Mr. Hagar also details his work-ethic beyond music and spells out his formula for success in his business ventures like his own brand of tequila and Cabo-Wabo club – if it’s not something he can’t pour his heart into, he’s not interested. If he can’t give it 100% of his passion and attention then he knows the project is doomed and he avoids that failure like it’s the plague. He explains why having a little money opens doors and success gives you the comfort and confidence to try new things. He could easily be a billionaire, but to him what’s the point of working so hard you’ll drop dead of exhaustion and no longer be around his kids who grew up to be virtual strangers to him? What’s more important, living a life comfortably or accumulating the vast amount of wealth while missing out on what really counts?

None of this is the real reason why any of us would read “Red: My Uncensored Life In Rock,” By Sammy Hagar; the real reason why any of us would pick this up is because we really want the dirt on what went on behind the scenes in one of most controversial turn-abounds in Rock or Heavy Metal history. Why exactly would someone like Sammy Hagar who was having incredible success on his own lend his talents to a band that was made incredibly famous with another high-profile performer like David Lee Roth? Even after listening to the unabridged version three times I’m not exactly sure why besides the fact that Mr. Hagar loves the collaboration with other performers and he had a special relationship with the band during the first few albums they did together.

The relationship Sammy had with the leaders of the band was strained by the deal the record companies made saying that Hagar had to do one album with the band, then a solo album, alternating between being with “Van Halen” and a solo performer. His dual success with the band and on his own caused a lot of jealous between Mr. Hagar and the Van Halen brothers and caused a rift between Alex and Eddie Van Halen and their bass player Michael Anthony.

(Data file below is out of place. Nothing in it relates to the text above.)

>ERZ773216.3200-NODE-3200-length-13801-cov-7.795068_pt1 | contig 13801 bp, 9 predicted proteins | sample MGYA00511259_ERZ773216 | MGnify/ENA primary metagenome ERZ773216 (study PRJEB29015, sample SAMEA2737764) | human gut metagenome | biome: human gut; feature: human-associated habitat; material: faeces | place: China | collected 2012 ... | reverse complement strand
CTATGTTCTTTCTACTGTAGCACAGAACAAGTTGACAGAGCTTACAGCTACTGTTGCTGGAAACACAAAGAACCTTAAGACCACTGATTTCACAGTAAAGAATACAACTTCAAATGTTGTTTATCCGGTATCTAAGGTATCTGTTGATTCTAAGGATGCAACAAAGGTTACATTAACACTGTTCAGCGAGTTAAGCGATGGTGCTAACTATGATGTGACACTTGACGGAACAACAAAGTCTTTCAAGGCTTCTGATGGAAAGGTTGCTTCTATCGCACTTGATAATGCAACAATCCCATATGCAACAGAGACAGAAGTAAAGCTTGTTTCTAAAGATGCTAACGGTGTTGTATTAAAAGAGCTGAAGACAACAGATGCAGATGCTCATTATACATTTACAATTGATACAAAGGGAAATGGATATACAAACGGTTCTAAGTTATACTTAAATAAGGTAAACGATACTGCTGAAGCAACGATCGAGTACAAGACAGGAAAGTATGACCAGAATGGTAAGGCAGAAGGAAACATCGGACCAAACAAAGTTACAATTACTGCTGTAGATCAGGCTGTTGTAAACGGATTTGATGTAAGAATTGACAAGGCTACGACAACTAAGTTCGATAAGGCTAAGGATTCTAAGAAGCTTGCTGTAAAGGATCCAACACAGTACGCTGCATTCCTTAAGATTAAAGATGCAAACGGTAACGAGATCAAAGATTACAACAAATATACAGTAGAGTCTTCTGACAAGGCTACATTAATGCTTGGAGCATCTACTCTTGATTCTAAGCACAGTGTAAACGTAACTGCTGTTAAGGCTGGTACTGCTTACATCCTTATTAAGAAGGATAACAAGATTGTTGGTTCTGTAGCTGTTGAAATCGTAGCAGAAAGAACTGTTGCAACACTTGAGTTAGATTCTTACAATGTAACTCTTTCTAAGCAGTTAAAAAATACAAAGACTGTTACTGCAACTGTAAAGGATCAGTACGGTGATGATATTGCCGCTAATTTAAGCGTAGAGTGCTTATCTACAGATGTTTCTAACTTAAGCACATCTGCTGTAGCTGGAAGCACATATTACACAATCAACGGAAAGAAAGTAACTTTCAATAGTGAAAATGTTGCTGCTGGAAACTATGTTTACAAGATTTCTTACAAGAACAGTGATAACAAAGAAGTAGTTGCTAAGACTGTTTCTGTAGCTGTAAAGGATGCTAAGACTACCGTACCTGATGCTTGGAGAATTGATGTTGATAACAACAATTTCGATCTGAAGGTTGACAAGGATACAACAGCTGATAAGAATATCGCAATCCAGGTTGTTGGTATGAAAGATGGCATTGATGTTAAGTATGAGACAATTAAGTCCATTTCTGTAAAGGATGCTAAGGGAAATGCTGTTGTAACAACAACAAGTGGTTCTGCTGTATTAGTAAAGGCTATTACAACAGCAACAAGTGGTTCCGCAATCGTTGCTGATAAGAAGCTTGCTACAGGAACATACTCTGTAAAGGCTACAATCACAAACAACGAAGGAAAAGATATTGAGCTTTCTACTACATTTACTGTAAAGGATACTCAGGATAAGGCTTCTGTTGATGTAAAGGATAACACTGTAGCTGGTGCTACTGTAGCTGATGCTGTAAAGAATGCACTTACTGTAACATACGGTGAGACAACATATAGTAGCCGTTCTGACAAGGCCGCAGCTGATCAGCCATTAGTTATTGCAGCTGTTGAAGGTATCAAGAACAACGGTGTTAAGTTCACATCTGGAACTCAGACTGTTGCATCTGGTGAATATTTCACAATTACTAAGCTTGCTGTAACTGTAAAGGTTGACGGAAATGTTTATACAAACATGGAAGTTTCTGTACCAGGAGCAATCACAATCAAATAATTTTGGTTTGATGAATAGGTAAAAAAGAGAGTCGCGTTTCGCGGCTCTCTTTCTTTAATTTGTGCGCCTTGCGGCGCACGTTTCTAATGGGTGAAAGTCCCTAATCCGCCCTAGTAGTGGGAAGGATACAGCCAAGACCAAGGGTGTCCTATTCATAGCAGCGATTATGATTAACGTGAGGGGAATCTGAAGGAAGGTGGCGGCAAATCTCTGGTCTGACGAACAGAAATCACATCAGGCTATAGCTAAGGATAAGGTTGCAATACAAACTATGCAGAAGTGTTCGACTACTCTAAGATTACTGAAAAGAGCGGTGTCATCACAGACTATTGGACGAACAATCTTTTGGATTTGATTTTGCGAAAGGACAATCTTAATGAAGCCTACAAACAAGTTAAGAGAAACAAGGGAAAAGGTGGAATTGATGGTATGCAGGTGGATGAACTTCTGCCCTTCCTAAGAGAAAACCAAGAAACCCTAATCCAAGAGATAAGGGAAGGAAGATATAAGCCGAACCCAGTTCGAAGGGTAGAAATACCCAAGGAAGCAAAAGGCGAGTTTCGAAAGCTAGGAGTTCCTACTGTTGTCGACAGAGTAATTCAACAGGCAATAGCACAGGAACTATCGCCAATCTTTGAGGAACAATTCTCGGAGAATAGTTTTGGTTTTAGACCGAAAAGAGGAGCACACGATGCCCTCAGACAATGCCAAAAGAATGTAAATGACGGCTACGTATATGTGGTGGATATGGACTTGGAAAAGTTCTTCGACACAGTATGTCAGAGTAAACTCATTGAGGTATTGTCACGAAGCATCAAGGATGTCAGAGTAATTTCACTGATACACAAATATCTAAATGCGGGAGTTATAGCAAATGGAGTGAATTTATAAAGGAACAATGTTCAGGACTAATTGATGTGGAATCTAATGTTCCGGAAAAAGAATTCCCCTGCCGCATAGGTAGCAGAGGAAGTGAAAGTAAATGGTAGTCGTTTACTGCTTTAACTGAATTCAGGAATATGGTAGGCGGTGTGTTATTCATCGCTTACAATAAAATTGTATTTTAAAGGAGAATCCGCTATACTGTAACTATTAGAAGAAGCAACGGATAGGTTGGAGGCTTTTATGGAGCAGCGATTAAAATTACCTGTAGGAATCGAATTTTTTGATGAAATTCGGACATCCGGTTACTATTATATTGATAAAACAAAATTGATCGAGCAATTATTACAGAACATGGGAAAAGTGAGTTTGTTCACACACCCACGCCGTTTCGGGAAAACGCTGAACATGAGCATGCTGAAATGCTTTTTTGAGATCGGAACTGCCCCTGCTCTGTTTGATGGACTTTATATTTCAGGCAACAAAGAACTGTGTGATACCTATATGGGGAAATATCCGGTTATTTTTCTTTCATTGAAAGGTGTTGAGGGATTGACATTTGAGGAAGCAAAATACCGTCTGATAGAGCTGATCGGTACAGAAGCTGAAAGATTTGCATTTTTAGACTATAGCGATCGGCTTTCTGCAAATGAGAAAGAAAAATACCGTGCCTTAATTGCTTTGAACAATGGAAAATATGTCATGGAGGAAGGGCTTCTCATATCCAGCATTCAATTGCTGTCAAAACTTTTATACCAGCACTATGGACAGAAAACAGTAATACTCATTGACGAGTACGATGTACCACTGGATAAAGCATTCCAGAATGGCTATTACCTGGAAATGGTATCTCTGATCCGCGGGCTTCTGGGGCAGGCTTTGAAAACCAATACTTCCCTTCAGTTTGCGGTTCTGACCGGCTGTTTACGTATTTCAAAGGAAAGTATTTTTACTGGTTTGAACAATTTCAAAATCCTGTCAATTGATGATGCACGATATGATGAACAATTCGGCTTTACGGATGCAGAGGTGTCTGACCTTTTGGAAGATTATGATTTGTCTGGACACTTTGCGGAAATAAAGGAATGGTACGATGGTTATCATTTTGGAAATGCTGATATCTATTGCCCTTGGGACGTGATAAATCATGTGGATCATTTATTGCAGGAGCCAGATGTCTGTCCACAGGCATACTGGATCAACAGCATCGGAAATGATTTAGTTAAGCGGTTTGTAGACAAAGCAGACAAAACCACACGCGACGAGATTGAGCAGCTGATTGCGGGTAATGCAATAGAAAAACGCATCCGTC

Much of the fighting or animosity between the Van Halen brothers and Mr. Hagar and Mr. Anthony might seem petty to mere mortals like us, on the outside looking into the lives of these rock gods one might think that they had a perfect life and they should have found a way to just get along. Yet like all Greek Mythology, base human emotions come into play and cranked up all the way to 11 (I know, I’m mixing in some “This Is Spinal Tap” with this analogy…) after fueled with hubris and jealousy, drugs and alcohol, and herculean feats of adultery and fornication. After “Red” is done there’s no other conclusion to come to; you believe in what Mr. Hagar says that there was no other way for his partnership with ”Van Halen” to end. When he became a bigger player in “Van Halen” than The Van Halen Brothers the fallout was inevitable.